nRF24L01 Wireless Transceiver Module

 

This tutorial will explain how to use NRF24L01 module as BLE transceiver. The tutorial on NRF24L01 as RF module has already been explained in interfacing nRF24L01 with Arduino tutorial. Today the BLE functionality of this module will be explained by sending sensor data to a smart phone. Here this nRF24L01 module will be interfaced with Arduino Microcontroller and the DHT11 sensor temperature data will be sent to official Nordic BLE android application.

 

Components Required

Hardware:

  • Arduino UNO
  • nRF24L01 BLE Module
  • DHT11 Temperature and Humidity Sensor
  • Jumpers

Software:

 

Starting with nRF24L01 Module

The nRF24L01 modules are transceiver modules, meaning each module can both send and receive data but since they are half-duplex they can either send or receive data at a time. The module has the generic nRF24L01 IC from Nordic semi-conductors which is responsible for transmission and reception of data. The IC communicates using the SPI protocol and hence can be easily interfaced with any microcontrollers. It gets a lot easier with Arduino since the libraries are readily available. We already used nRF24L01 module with Arduino to create a chat room and to control servo motors wirelessly.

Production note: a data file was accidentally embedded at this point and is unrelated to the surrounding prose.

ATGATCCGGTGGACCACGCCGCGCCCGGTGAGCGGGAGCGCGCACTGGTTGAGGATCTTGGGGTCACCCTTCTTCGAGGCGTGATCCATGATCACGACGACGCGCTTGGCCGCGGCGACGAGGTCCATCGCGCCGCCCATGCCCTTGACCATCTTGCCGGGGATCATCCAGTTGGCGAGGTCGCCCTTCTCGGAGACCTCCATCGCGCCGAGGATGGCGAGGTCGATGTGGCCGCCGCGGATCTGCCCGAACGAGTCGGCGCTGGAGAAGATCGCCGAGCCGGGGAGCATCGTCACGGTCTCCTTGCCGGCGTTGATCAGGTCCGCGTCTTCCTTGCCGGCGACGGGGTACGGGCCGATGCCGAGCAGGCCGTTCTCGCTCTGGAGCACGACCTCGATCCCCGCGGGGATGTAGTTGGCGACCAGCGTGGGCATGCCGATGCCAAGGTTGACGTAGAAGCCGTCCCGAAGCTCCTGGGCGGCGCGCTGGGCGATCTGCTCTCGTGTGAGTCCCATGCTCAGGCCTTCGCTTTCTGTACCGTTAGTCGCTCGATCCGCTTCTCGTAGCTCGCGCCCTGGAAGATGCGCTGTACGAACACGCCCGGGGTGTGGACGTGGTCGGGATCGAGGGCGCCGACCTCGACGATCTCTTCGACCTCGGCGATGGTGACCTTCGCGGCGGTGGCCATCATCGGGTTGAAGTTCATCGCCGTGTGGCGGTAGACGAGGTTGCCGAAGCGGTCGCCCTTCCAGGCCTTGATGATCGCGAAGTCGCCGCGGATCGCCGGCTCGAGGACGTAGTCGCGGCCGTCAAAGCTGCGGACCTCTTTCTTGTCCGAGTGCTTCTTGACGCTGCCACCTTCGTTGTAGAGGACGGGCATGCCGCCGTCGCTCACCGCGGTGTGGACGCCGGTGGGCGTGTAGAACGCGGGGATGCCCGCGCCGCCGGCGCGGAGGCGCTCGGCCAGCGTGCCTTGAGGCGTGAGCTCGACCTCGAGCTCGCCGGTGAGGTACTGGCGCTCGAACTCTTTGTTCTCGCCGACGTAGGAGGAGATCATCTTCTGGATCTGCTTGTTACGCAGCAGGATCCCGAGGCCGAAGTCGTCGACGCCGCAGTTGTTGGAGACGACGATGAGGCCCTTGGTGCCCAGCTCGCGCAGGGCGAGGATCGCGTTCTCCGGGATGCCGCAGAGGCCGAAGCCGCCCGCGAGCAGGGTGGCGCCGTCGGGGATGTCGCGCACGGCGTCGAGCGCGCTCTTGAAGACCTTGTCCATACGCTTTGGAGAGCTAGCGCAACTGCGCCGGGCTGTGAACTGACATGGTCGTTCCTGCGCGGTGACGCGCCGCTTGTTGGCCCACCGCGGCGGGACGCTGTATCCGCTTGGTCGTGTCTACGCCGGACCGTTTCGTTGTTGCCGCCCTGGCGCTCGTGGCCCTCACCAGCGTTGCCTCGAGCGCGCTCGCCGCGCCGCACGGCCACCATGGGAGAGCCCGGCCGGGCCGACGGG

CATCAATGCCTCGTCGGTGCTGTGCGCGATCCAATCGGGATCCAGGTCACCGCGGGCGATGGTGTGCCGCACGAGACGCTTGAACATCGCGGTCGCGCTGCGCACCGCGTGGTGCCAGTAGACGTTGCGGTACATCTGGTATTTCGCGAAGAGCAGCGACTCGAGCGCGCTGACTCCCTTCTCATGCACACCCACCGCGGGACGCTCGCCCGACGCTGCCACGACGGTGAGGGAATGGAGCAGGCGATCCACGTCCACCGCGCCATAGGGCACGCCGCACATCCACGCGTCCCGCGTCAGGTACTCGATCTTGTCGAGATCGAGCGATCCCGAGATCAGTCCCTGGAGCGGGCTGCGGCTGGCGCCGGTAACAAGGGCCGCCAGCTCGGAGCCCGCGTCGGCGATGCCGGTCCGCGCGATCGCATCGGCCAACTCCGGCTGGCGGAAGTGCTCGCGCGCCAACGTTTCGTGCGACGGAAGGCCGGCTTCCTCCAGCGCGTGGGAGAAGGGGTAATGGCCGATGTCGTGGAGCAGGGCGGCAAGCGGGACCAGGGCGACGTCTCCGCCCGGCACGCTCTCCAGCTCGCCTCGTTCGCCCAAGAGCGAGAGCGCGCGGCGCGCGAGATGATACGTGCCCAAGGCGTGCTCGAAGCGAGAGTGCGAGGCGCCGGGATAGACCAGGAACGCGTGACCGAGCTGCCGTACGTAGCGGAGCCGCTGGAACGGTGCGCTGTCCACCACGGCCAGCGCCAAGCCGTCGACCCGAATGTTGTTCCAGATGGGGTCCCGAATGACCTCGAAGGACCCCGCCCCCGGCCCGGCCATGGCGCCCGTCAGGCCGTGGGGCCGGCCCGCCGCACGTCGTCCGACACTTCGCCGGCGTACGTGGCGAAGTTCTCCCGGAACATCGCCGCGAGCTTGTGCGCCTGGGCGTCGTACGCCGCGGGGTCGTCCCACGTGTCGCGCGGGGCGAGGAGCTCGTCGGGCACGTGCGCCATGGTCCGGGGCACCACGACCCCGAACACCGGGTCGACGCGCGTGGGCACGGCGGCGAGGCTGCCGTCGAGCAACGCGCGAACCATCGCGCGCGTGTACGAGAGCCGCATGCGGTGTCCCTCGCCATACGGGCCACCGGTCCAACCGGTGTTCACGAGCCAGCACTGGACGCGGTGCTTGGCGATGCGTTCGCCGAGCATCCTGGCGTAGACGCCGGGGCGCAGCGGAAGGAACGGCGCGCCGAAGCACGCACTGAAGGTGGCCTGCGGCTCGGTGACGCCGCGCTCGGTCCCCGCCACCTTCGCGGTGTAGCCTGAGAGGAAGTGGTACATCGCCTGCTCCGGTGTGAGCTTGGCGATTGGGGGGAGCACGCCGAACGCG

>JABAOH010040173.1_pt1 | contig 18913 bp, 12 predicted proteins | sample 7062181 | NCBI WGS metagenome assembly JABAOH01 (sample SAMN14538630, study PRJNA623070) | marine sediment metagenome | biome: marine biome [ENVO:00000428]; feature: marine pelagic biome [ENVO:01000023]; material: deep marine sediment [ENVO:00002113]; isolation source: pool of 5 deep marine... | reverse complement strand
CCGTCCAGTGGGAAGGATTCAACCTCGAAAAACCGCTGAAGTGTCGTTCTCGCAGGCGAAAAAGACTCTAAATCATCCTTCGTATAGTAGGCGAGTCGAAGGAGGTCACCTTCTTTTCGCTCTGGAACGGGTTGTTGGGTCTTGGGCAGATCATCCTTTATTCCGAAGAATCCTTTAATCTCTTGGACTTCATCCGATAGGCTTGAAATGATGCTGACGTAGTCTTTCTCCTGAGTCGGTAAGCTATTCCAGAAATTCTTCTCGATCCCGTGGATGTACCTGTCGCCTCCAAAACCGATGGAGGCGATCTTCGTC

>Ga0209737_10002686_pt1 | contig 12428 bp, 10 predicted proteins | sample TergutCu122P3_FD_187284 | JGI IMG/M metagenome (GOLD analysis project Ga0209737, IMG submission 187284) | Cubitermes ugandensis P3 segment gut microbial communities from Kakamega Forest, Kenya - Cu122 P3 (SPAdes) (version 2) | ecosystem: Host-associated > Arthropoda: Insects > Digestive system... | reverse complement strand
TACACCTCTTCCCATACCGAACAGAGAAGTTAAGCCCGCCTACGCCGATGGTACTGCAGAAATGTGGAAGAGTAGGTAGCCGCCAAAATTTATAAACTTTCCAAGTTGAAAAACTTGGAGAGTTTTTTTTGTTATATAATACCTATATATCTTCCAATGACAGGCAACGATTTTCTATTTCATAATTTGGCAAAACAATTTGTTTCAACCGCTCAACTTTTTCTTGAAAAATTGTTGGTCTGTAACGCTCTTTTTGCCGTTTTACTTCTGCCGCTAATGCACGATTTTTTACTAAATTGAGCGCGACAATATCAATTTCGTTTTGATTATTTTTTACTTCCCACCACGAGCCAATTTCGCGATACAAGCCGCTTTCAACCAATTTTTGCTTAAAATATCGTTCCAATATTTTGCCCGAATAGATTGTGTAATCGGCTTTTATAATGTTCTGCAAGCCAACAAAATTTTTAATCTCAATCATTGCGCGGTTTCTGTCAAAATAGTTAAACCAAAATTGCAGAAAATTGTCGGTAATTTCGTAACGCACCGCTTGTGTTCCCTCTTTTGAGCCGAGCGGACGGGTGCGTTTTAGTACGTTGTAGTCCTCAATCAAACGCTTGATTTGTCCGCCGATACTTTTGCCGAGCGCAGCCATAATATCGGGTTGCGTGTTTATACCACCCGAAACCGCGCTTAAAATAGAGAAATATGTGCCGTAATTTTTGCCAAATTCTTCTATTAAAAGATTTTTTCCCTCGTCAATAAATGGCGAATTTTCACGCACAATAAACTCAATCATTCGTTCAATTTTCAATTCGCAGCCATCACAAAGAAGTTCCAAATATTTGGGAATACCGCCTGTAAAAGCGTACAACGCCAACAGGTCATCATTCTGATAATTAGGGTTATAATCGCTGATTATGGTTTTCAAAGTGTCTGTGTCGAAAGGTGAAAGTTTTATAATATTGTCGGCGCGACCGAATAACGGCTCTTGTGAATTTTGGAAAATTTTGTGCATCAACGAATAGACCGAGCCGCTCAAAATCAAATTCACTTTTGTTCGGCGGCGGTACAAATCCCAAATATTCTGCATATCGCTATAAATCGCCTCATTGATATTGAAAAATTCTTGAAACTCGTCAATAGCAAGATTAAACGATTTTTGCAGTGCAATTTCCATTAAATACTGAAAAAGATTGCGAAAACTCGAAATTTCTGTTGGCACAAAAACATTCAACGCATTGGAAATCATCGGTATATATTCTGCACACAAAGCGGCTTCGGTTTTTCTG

The pinouts of a standard nRF24L01 module is shown below:

nRF24L01 RF Module

 

The module has on operating voltage from 1.9V to 3.6V (typically 3.3V) and consumes very less current of only 12mA during normal operation which makes it battery efficient and hence can even run on coin cells. Even though the operating voltage is 3.3V most of the pins are 5V tolerant and hence can be directly interfaced with 5V microcontrollers like Arduino.  Another advantage of using these modules is that, each module has 6 Pipelines. Meaning, each module can communicate with 6 other modules to transmit or receive data. This makes the module suitable for creating star or mesh networks in IoT applications. Also they have a wide address range of 125 unique ID’s, hence in a closed area we can use 125 of these modules without interfering with each other.